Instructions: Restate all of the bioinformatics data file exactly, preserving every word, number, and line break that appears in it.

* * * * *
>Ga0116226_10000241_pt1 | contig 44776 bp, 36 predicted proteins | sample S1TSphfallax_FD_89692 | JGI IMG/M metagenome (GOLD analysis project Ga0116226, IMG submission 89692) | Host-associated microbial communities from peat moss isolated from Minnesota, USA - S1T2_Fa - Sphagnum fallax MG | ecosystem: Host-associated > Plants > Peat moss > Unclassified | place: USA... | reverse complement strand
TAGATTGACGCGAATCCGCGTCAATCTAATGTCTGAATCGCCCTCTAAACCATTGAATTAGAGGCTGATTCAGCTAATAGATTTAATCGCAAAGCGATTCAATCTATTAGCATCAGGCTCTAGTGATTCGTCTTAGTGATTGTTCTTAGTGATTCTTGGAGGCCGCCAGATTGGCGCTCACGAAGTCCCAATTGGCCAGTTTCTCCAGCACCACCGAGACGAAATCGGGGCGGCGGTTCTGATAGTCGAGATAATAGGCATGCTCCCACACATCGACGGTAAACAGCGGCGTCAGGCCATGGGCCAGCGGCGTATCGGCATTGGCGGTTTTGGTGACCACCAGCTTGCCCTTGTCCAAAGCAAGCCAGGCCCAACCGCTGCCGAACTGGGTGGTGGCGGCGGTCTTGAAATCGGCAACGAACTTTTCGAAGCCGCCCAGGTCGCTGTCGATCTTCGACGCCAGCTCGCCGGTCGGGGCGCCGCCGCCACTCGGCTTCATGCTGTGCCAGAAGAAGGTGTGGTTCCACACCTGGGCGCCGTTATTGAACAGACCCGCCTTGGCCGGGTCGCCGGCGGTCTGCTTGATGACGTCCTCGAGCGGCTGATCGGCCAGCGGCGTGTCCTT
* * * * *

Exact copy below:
>Ga0116226_10000241_pt1 | contig 44776 bp, 36 predicted proteins | sample S1TSphfallax_FD_89692 | JGI IMG/M metagenome (GOLD analysis project Ga0116226, IMG submission 89692) | Host-associated microbial communities from peat moss isolated from Minnesota, USA - S1T2_Fa - Sphagnum fallax MG | ecosystem: Host-associated > Plants > Peat moss > Unclassified | place: USA... | reverse complement strand
TAGATTGACGCGAATCCGCGTCAATCTAATGTCTGAATCGCCCTCTAAACCATTGAATTAGAGGCTGATTCAGCTAATAGATTTAATCGCAAAGCGATTCAATCTATTAGCATCAGGCTCTAGTGATTCGTCTTAGTGATTGTTCTTAGTGATTCTTGGAGGCCGCCAGATTGGCGCTCACGAAGTCCCAATTGGCCAGTTTCTCCAGCACCACCGAGACGAAATCGGGGCGGCGGTTCTGATAGTCGAGATAATAGGCATGCTCCCACACATCGACGGTAAACAGCGGCGTCAGGCCATGGGCCAGCGGCGTATCGGCATTGGCGGTTTTGGTGACCACCAGCTTGCCCTTGTCCAAAGCAAGCCAGGCCCAACCGCTGCCGAACTGGGTGGTGGCGGCGGTCTTGAAATCGGCAACGAACTTTTCGAAGCCGCCCAGGTCGCTGTCGATCTTCGACGCCAGCTCGCCGGTCGGGGCGCCGCCGCCACTCGGCTTCATGCTGTGCCAGAAGAAGGTGTGGTTCCACACCTGGGCGCCGTTATTGAACAGACCCGCCTTGGCCGGGTCGCCGGCGGTCTGCTTGATGACGTCCTCGAGCGGCTGATCGGCCAGCGGCGTGTCCTT